Agri-business development expert Mr Midway Bhunu said the land reform had resulted in the majority of landless Zimbabweans getting land.
"What we can confirm in that report is that the land reform, besides addressing landholding imbalances, actually resulted in better utilisation of land.
"There are, however, a number of issues that still need to be addressed for the reforms to be a major success.
"There is need to support production by availing financial resources to the new farmers. They also need training and development."
Mr Bhunu said farmers needed agriculture value chair support through market creation and development.
Finance Minister Tendai Biti, whose MDC-T party has been colluding with former white commercial farmers in discrediting the land reform, has on several occasions acknowledged that production has been increasing over the years.
He cited tobacco and maize as some of the crops whose yield has been growing.
The Guardian newspaper on Wednesday published a report indicating that President Mugabe was likely to win the next elections.
It set its predictions on Zanu-PF policies on the land reforms and the indigenisation and economic empowerment drive.
Last year, a report in the New York times also acknowledged that land reforms have transformed the lives of previously disadvantaged Zimbabweans, particularly in the tobacco sector.
The report said before land redistribution in 2000, fewer than 2 000 farmers were growing tobacco, the country's most lucrative crop, and most were white.
Last year, 60 000 farmers grew tobacco, the vast majority of them black and many of them working small plots that were allotted to them during the distribution.
"Most had no tobacco farming experience yet managed to produce a hefty crop, rebounding from a low of 105 million pounds in 2008 to more than 330 million pounds last year," the report said.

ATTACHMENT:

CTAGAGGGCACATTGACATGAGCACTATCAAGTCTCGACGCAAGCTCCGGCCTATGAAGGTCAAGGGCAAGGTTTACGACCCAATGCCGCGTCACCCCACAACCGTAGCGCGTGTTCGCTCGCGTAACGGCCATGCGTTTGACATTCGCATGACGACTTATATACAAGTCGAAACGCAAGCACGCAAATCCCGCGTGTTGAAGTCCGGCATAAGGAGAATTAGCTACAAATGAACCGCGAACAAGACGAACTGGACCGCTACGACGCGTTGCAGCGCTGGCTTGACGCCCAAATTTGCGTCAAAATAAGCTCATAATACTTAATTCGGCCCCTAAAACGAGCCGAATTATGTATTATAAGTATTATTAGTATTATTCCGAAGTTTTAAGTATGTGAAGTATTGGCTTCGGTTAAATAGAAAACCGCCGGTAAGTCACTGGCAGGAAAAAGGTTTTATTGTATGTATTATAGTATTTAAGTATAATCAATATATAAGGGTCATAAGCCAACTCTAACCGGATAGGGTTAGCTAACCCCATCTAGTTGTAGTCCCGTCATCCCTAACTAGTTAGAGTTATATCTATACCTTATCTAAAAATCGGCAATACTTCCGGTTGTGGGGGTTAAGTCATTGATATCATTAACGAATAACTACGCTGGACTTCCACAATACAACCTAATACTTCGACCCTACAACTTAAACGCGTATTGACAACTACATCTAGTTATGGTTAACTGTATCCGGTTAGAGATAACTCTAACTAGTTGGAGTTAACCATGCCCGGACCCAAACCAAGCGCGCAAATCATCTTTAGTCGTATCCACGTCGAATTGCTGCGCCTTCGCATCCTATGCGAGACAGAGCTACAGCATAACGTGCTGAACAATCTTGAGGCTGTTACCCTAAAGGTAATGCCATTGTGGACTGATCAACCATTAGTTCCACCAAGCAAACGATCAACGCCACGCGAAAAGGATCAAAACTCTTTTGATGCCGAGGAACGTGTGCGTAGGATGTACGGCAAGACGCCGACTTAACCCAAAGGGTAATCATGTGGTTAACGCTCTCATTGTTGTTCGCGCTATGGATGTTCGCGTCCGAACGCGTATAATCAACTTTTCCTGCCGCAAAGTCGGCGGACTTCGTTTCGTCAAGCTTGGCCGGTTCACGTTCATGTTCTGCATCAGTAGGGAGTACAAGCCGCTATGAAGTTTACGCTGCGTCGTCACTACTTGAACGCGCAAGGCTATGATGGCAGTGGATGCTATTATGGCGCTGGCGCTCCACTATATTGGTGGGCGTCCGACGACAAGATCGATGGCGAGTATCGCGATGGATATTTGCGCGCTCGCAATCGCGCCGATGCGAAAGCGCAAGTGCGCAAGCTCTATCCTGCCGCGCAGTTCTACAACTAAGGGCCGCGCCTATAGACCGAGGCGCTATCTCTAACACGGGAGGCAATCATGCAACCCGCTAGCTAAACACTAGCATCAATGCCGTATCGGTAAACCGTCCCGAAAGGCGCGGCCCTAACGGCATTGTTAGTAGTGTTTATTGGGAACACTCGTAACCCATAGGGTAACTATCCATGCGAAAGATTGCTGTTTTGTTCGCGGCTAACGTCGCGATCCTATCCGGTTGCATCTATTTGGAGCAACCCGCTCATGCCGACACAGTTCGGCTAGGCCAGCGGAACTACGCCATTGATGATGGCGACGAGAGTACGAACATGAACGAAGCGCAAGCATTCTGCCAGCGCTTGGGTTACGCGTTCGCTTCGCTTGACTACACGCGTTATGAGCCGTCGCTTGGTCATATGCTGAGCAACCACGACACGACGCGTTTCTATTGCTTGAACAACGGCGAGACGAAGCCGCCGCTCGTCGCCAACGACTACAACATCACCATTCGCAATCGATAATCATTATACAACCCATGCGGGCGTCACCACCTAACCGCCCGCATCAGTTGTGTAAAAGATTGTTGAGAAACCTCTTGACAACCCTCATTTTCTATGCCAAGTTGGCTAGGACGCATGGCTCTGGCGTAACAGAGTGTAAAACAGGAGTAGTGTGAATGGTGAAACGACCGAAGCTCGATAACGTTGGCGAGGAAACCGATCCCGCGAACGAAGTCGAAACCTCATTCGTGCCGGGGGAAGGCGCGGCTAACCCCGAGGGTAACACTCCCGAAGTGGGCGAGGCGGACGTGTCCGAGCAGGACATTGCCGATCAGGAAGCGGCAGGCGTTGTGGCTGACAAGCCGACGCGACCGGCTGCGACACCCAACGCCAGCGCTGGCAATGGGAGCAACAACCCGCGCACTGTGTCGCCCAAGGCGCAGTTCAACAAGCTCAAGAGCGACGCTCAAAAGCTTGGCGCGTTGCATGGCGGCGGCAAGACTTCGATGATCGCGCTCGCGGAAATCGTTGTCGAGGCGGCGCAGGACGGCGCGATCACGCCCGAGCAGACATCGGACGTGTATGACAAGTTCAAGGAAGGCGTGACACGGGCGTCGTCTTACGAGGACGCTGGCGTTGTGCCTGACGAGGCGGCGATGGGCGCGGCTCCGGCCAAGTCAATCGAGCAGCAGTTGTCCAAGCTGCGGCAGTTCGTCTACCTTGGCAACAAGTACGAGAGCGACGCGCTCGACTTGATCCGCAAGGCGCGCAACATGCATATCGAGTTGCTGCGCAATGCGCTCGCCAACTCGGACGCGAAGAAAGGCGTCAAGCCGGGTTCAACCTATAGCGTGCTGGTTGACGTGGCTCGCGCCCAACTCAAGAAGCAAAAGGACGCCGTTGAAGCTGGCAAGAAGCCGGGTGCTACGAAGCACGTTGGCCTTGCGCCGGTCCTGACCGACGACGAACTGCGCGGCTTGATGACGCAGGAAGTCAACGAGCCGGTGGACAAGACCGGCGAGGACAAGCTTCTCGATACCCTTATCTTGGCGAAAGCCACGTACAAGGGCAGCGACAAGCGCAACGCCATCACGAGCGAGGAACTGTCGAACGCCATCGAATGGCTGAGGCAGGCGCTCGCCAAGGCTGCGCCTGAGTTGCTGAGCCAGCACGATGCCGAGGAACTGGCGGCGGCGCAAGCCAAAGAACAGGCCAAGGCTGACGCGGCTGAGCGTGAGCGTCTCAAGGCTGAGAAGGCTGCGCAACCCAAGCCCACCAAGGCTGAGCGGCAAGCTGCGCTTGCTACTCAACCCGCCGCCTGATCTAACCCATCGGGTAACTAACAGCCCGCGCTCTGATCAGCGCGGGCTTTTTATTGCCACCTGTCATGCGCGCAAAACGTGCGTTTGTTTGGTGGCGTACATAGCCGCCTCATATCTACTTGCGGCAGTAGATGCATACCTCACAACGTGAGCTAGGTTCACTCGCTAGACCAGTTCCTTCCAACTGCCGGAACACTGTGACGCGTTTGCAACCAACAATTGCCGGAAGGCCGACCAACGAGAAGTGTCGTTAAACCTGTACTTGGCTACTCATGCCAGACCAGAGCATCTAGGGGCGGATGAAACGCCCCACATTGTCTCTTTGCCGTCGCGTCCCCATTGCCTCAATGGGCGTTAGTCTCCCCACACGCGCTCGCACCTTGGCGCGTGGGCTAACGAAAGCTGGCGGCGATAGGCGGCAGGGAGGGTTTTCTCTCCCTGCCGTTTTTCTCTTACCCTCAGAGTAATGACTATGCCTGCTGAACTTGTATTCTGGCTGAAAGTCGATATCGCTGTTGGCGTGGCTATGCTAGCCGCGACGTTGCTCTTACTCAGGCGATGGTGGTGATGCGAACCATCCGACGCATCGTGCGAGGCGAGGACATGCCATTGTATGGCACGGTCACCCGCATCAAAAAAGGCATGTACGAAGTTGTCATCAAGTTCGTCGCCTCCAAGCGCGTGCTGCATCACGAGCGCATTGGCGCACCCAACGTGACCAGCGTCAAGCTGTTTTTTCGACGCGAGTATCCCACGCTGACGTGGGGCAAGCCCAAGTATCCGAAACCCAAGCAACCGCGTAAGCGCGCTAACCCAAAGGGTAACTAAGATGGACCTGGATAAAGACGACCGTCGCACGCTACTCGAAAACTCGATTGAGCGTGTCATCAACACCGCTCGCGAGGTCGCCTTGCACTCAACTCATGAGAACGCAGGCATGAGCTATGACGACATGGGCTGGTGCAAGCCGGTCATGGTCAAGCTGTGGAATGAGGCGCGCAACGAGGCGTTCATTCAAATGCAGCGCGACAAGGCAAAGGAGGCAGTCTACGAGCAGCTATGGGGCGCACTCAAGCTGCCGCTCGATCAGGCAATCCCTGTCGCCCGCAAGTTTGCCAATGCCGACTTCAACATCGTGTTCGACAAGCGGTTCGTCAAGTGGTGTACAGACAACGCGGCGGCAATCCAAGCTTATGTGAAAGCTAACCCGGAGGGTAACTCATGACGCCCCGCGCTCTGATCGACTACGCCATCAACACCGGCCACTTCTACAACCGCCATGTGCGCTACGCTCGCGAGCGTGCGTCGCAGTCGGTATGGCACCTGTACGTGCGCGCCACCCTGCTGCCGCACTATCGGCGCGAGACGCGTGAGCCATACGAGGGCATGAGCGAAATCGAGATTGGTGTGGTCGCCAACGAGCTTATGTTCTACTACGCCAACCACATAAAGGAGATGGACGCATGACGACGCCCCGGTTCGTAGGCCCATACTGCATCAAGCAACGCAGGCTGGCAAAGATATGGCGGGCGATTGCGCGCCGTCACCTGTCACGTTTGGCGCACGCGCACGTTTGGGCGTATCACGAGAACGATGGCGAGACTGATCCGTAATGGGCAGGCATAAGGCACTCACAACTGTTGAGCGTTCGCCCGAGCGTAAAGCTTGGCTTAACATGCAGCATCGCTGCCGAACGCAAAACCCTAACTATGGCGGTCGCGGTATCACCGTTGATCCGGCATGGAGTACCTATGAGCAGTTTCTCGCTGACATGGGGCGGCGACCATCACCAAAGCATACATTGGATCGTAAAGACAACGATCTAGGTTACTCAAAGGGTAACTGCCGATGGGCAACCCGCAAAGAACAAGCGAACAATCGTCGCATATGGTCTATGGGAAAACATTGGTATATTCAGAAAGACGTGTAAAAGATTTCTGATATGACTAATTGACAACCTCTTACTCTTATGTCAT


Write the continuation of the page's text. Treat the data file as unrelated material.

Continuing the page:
"The success of these small-scale farmers has led some experts to re-assess the legacy of Zimbabwe's forced land redistribution, even as they condemn its violence and destruction."
Mr Ian Scoones, of Britain's Institute of Development Studies at Sussex University, who has been intensively studying land reform in Zimbabwe for the past decade, was quoted as saying: "We cannot make excuses for the way it (land reform) was carried out.
"But there are many myths that have taken hold -- that land reform has been an unmitigated disaster, that all the land has been taken over by cronies in the ruling party, that the whole thing has been a huge mess. It has not."
Another British think tank, ENK Management Consultancy, last year said the Zimbabwean agriculture sector had huge potential to grow on the back of agrarian reforms implemented by Government over the last decade.
ENK Management Consultancy Chief executive Emily Walker told New Ziana, on the sidelines of a Comesa farming workshop, that Zimbabwe had good agricultural policies and programmes in place, that would combine to sustain the current growth trajectory.
Ms Walker said the relatively sound infrastructure and skills base would underpin long-term agricultural growth.